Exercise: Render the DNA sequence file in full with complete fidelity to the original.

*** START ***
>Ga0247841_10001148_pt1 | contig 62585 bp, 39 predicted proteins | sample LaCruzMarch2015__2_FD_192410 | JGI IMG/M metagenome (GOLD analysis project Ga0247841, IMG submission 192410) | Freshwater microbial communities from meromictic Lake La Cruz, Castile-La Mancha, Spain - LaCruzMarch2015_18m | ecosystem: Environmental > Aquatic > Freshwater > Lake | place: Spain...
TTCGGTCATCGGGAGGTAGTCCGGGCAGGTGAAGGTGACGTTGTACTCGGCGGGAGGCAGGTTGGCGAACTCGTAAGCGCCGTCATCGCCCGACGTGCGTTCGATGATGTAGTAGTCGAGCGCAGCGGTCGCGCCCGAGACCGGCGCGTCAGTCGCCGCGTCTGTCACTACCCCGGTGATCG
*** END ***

>Ga0247841_10001148_pt1 | contig 62585 bp, 39 predicted proteins | sample LaCruzMarch2015__2_FD_192410 | JGI IMG/M metagenome (GOLD analysis project Ga0247841, IMG submission 192410) | Freshwater microbial communities from meromictic Lake La Cruz, Castile-La Mancha, Spain - LaCruzMarch2015_18m | ecosystem: Environmental > Aquatic > Freshwater > Lake | place: Spain...
TTCGGTCATCGGGAGGTAGTCCGGGCAGGTGAAGGTGACGTTGTACTCGGCGGGAGGCAGGTTGGCGAACTCGTAAGCGCCGTCATCGCCCGACGTGCGTTCGATGATGTAGTAGTCGAGCGCAGCGGTCGCGCCCGAGACCGGCGCGTCAGTCGCCGCGTCTGTCACTACCCCGGTGATCG